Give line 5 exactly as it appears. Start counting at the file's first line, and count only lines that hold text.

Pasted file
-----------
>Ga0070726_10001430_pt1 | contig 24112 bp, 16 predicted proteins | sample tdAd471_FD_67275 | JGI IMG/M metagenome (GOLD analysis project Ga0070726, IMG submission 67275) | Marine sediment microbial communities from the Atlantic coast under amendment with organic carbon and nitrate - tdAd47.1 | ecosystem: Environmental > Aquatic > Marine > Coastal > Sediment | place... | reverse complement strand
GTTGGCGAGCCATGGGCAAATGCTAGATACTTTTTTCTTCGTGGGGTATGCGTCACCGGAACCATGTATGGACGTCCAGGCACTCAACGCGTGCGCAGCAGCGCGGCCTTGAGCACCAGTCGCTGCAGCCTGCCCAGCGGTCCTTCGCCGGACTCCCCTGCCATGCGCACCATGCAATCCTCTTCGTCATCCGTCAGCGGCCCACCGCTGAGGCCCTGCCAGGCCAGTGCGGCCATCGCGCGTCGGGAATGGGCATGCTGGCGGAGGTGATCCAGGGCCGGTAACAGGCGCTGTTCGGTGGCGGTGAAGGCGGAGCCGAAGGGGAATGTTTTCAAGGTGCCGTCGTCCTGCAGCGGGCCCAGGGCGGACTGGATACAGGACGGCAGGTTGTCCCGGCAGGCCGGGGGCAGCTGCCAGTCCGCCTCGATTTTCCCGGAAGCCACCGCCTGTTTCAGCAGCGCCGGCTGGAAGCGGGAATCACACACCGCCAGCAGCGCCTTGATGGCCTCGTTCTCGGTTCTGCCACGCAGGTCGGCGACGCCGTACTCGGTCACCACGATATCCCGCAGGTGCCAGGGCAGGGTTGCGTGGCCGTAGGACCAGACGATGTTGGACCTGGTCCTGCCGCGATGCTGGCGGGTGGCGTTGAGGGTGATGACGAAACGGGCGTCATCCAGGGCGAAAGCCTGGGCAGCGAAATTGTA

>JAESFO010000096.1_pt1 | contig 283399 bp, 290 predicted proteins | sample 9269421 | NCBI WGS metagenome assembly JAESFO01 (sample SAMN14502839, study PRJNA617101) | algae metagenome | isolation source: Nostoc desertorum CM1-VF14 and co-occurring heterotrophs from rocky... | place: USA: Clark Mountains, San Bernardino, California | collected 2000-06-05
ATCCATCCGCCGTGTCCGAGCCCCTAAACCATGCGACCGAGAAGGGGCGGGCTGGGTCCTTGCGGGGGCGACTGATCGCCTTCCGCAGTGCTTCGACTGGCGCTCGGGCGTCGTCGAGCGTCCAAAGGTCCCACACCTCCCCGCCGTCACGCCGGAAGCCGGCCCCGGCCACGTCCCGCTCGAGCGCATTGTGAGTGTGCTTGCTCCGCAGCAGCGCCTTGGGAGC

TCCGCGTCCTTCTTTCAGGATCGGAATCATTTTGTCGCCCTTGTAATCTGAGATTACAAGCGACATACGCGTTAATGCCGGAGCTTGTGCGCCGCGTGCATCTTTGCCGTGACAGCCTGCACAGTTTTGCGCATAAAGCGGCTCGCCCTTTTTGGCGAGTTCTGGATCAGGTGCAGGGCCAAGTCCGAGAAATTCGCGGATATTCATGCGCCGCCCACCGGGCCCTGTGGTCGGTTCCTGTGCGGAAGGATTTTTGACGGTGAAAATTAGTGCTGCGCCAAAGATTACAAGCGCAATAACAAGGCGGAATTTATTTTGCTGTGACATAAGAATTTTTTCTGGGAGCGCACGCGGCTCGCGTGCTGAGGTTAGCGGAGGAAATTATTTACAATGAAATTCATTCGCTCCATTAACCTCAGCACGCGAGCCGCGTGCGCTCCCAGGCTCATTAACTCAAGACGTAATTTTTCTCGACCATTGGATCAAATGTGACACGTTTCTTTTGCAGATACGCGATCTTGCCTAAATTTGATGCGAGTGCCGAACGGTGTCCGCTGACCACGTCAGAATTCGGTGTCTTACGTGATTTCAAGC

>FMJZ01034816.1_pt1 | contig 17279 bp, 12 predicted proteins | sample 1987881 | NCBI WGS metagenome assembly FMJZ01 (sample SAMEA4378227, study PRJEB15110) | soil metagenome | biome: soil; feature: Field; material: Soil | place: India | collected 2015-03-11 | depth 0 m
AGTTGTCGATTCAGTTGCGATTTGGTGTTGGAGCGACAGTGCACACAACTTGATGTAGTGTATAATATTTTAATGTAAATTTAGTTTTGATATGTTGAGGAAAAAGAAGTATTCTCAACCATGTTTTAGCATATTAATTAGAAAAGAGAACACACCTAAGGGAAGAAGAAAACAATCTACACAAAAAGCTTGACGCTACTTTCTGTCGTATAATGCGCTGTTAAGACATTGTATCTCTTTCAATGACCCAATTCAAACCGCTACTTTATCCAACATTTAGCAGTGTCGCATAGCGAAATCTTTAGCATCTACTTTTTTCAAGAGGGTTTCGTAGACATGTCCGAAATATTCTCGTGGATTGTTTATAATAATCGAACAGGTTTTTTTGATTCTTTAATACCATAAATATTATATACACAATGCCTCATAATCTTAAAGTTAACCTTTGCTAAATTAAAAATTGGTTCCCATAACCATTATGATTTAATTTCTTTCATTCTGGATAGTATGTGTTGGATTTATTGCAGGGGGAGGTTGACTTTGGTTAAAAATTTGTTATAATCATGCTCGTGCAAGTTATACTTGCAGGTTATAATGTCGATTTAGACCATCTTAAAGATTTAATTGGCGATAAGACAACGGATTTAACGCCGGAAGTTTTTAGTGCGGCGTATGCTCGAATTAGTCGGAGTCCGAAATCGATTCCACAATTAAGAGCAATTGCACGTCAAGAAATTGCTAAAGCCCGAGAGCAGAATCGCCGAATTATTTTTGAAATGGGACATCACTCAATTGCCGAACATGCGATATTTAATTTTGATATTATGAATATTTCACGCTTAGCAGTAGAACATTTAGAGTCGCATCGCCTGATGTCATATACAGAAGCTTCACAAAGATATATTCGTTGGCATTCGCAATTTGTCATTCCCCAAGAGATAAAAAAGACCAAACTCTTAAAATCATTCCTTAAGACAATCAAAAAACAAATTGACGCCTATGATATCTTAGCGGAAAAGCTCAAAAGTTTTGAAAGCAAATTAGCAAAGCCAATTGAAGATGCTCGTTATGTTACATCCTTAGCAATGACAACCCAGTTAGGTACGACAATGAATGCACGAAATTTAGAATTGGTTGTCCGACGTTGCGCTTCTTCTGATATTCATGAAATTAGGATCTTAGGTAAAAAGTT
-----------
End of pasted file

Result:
TCCGCGTCCTTCTTTCAGGATCGGAATCATTTTGTCGCCCTTGTAATCTGAGATTACAAGCGACATACGCGTTAATGCCGGAGCTTGTGCGCCGCGTGCATCTTTGCCGTGACAGCCTGCACAGTTTTGCGCATAAAGCGGCTCGCCCTTTTTGGCGAGTTCTGGATCAGGTGCAGGGCCAAGTCCGAGAAATTCGCGGATATTCATGCGCCGCCCACCGGGCCCTGTGGTCGGTTCCTGTGCGGAAGGATTTTTGACGGTGAAAATTAGTGCTGCGCCAAAGATTACAAGCGCAATAACAAGGCGGAATTTATTTTGCTGTGACATAAGAATTTTTTCTGGGAGCGCACGCGGCTCGCGTGCTGAGGTTAGCGGAGGAAATTATTTACAATGAAATTCATTCGCTCCATTAACCTCAGCACGCGAGCCGCGTGCGCTCCCAGGCTCATTAACTCAAGACGTAATTTTTCTCGACCATTGGATCAAATGTGACACGTTTCTTTTGCAGATACGCGATCTTGCCTAAATTTGATGCGAGTGCCGAACGGTGTCCGCTGACCACGTCAGAATTCGGTGTCTTACGTGATTTCAAGC